Resources were also not an issue. The United States Capitol Police, or USCP, is one of the best-funded police forces in the country. He is responsible for security on just 0.4 square miles of land, but this area hosts some of the most high-profile events in US politics, including presidential inaugurations, lying in-state ceremonies, and major protests. . The USCP is well-staffed, with 2,300 officers and civilian employees, and its annual budget is at least $ 460 million, which places it among the 20 best police budgets in the USA. In fact, it is about the size of the Atlanta and Nashville police budgets combined. For comparison, the DC Metropolitan Police Department – which works regularly with the USCP and covers the remainder of the district’s 68 square miles – has a budget of $ 546 million.
The USCP also differs from state and local departments in other important aspects. As a federal agency that has no residents within its jurisdiction, for example, it depends on a private oversight board and Congress – and only Congress has the power to change its rules and budgets. It is also not subject to transparency laws such as the Freedom of Information Act, which makes it even more veiled than the more opaque departments elsewhere in the country.
All of this means that there is little public information about the tools and tactics that were available to the USCP before the riots.
But “they have access to some pretty fancy stuff if they want to use them,” Stoughton says. This includes resources from other agencies such as the Secret Service, the FBI, the Department of Homeland Security, the Department of the Interior, and the US military. (“We work [on technology] at all levels with just about every agency in the country, ”said the then head of USCP in 2015, in a rare recognition of the technical know-how of the force.)
What should have happened
With such resources at their disposal, the Capitol Police would likely have made heavy use of online surveillance before January 6. This surveillance typically involves not only looking at online spaces, but also following known extremists who have participated in other violent events. In this case, this would include the “Unite the Right” rally in Charlottesville, Virginia, in 2017 and the protest against coronavirus restrictions in Michigan be understoodl in 2020.
It is not clear exactly what surveillance was going on before the riots. The FBI declined a request for comment and the USCP did not respond. “I would find it hard to believe, however, that a well-funded, well-staffed agency with a fairly solid history of assisting in responding to crowd control situations in Washington, did not do this guy.” of basic intelligence gathering, ”Stoughton said.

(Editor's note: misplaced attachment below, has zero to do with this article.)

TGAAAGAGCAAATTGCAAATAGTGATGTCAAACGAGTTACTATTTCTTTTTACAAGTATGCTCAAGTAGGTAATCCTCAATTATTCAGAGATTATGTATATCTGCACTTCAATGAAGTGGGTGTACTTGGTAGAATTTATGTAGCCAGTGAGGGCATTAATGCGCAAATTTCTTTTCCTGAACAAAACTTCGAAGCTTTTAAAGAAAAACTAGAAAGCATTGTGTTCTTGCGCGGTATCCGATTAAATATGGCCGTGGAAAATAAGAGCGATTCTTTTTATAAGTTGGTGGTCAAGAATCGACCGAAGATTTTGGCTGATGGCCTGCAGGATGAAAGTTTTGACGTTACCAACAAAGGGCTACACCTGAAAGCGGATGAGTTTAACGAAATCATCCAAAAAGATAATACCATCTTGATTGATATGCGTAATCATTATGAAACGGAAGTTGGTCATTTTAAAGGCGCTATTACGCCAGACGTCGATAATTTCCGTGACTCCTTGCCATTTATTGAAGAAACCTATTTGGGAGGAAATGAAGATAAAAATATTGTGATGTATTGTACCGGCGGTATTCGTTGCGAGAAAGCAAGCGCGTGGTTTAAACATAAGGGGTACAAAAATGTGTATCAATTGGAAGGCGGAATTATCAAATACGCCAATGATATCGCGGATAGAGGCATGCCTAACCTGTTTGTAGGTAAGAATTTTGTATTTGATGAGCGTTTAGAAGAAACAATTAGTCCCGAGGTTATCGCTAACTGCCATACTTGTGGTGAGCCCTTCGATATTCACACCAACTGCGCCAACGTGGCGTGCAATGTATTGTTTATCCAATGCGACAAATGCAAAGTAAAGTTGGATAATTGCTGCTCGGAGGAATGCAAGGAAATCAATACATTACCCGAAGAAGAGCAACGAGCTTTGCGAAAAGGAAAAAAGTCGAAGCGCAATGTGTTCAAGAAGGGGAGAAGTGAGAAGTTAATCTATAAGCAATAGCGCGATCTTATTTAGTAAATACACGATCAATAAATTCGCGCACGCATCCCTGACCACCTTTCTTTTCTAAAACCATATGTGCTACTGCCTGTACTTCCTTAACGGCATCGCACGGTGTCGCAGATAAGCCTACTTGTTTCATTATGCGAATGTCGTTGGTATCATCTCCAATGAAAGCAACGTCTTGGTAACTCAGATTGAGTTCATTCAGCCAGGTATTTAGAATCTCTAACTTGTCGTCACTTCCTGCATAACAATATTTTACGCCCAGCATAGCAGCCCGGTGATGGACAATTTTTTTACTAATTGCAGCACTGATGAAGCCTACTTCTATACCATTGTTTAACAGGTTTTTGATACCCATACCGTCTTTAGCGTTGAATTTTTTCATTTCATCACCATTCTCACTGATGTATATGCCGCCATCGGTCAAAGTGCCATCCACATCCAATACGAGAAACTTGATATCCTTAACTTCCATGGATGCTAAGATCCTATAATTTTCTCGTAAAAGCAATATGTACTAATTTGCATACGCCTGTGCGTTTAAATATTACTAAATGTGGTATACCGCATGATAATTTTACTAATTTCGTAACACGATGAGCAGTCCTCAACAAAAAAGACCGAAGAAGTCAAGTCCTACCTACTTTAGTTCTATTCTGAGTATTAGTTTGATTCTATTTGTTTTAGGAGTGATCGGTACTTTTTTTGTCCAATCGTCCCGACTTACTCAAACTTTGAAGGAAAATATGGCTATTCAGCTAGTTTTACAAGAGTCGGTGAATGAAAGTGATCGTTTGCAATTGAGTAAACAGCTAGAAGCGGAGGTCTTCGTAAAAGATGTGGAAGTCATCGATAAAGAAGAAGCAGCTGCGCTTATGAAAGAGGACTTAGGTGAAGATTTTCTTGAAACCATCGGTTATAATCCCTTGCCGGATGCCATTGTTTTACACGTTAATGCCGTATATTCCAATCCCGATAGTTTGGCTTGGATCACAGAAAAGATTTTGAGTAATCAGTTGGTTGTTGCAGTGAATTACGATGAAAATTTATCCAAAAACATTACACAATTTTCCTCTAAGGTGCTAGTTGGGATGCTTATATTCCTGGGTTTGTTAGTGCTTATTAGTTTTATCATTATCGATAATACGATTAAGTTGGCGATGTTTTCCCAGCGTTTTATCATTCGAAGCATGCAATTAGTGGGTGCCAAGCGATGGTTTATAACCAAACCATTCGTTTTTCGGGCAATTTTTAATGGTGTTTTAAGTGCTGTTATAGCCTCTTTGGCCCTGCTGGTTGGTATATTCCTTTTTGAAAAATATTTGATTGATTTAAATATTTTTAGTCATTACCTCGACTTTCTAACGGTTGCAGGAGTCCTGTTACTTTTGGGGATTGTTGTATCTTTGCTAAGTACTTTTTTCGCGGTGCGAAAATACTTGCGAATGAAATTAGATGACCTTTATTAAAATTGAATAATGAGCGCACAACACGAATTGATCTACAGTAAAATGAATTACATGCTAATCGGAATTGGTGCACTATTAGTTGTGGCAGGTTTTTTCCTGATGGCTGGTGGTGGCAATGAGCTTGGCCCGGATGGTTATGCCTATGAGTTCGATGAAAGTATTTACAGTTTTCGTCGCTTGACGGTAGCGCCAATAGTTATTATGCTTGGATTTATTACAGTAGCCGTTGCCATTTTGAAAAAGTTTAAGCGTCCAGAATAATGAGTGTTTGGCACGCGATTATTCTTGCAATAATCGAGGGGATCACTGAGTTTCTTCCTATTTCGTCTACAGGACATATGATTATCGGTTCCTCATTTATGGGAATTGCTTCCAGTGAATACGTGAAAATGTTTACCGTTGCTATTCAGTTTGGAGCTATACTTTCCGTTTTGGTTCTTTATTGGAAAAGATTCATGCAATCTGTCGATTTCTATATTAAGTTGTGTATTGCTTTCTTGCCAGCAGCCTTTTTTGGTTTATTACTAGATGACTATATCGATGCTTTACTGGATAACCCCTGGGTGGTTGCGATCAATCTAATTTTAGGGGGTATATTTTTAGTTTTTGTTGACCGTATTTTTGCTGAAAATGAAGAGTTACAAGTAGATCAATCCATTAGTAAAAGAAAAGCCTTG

Ed Maguire, professor of criminal justice at Arizona State University, is an expert on protests and law enforcement. He says undercover officers typically operate in crowds to monitor any development, which he says may be the most effective monitoring tool for dealing with potentially volatile situations – but it would require preparation and planning that were perhaps lacking.
Major events of this type would typically involve a detailed risk assessment, informed by surveillance efforts and FBI intelligence reports. These assessments determine all security, staffing and monitoring plans for an event. Stoughton says what he sees as an inconsistency in officers’ decisions to retreat or not, along with the lack of an evacuation plan and the obvious delay in securing the save, point to notable errors.
This supports one of the most obvious explanations for failure: the department simply misjudged the risk.
What seems to have happened
It appears that Capitol Police did not coordinate with park police or Metropolitan Police prior to the rally – although the The metropolitan police were staffed to the maximum in anticipation of violence. Capitol Police Chief Steven Sund, who announced his resignation in the wake of the riots, also claims he requested additional National Guard support on Jan.5, although the Pentagon denies it.
The USCP was also accused of racial prejudice, with other police forces. The departments of New York, Seattle and Philadelphia are among those who inquire whether their own officers took part in the assault, and the Capitol police themselves suspended “Several” employees and will investigate 10 officers on their role.
But a significant factor that could have altered the volatility of the situation, Maguire says, is that police clashed with the Proud Boys in the weeks and days leading up to the event, including a violent rally in Salem, Oregon, and the arrest of white supremacist. The group’s leader, Henry Tarrio, shattered the right-wing’s assumption that law enforcement was essentially on their side. On January 5, Maguire had tweeted on hardening rhetoric and threats of violence as that assumption began to crumble.